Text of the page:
Thompson was asked to take pictures of DAPL equipment on fire, he said. “So I attempted to go and do just that, nothing more nothing less.”

He primarily stayed on Highway 1806 until he was forced off the road. He said he was also attempting to leave the area “as directed by the protestors on 1806.”

“I drew out my rifle after my vehicle was disabled and over 300 protesters were rapidly approaching my location, a few had knives and were dead set on using those knives.”

He then retreated into the pond to escape being surrounded. He denied firing his weapon. “That rifle hasn’t had a single round pass through the barrel in well over three months, the FBI can confirm,” he said.

During the confrontation an activist fired a flare at him, and his truck was set on fire, he said.

“I’m not out there for the money, fame, or personal gain,” Thompson said. “I will never stop, at any cost, defending those who I care for and those who put their trust in me.”

His Facebook profile reports he works for Rock Point, a bar and grill, and he was a former “door kicker” for the U.S. Army. A December 2007 article published by the Bismarck Tribune reported Thompson returned from a 15-month tour in Iraq with the U.S. Army 1-89th, 2nd Brigade to a hero’s welcome. At a Bismarck airport former Three Affiliated Tribes Chairman Tex Hall also presented him with an eagle feather headdress, and he was previously given the name War Eagle at a naming ceremony.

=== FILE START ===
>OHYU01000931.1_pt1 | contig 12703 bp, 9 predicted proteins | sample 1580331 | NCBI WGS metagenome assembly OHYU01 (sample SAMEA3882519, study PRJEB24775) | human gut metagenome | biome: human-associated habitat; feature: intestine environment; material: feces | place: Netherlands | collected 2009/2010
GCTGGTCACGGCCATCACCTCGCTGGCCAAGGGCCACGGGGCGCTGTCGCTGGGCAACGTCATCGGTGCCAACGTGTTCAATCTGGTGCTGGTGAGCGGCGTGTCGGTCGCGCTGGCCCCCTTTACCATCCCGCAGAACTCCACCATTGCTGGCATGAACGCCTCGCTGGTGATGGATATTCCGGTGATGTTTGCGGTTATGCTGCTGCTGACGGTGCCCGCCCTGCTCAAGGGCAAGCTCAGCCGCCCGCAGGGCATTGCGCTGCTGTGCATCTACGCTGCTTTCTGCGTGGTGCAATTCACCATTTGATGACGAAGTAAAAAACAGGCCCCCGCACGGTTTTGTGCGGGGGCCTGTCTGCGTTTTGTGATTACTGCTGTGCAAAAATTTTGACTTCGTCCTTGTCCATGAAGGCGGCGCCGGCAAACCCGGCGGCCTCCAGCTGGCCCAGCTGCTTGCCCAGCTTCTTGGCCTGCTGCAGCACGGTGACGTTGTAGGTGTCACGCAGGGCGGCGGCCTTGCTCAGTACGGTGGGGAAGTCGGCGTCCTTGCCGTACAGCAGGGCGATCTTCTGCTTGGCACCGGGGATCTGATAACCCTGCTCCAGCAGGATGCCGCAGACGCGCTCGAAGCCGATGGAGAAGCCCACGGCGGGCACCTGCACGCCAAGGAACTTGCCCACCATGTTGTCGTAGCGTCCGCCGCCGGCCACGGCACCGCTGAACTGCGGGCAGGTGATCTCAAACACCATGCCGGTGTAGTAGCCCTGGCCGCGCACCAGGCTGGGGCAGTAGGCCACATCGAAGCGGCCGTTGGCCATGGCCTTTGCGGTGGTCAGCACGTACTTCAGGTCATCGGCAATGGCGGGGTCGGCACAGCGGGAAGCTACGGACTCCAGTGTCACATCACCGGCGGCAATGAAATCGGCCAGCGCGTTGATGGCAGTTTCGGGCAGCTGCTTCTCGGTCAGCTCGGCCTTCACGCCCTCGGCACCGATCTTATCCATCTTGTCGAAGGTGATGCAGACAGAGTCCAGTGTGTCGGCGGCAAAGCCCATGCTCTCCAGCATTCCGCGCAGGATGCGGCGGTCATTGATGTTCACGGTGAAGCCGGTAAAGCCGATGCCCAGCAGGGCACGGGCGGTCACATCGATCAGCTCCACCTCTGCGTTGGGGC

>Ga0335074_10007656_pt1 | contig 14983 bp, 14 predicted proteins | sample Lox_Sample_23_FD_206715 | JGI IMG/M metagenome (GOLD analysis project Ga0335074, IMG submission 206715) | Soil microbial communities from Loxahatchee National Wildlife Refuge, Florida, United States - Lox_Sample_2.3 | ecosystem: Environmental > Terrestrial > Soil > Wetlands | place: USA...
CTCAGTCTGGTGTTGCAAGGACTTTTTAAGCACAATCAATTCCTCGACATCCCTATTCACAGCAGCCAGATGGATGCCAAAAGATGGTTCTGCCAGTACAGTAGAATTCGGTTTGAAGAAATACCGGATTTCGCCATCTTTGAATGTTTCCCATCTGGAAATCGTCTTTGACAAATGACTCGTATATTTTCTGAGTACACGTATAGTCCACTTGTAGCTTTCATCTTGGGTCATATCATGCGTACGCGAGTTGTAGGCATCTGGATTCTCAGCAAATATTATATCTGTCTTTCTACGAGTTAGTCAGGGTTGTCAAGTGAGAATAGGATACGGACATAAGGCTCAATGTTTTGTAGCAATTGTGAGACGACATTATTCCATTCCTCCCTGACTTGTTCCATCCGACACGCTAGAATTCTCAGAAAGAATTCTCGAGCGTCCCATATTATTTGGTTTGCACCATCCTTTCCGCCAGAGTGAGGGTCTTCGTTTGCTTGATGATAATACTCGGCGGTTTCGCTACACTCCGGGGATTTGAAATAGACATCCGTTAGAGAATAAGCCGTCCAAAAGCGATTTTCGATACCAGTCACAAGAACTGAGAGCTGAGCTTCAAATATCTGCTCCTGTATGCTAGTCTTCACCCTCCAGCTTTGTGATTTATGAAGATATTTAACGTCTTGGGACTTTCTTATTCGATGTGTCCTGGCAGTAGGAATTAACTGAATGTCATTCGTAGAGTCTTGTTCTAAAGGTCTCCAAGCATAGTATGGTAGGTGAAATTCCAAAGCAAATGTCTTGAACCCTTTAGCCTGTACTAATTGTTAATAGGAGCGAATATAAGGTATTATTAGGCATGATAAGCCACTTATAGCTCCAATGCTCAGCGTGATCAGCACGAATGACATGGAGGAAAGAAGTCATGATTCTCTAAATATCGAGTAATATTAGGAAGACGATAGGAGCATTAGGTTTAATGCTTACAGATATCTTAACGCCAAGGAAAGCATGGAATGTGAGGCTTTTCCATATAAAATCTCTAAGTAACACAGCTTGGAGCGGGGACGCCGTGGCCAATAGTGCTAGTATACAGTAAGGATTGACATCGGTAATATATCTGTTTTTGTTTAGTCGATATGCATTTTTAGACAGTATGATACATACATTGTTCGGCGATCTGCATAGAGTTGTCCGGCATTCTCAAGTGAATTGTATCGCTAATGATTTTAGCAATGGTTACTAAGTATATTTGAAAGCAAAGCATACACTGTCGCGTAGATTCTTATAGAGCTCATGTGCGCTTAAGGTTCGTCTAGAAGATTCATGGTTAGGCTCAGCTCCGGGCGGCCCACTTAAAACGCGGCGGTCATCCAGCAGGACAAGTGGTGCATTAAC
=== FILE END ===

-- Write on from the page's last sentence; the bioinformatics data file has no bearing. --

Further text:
“It meant a lot to me because of my heritage,” Thompson said in the article.

On Facebook, Thompson has liked pages such as Unicorn Riot, Native Lives Matter, and Young Americans for Liberty, but also liked Predator Tactics, a company that manufactures night hunting lights for outdoorsmen. He left the Army in 2013, and graduated from State University of New York at Oswego with a major in business administration, according to his Facebook Page.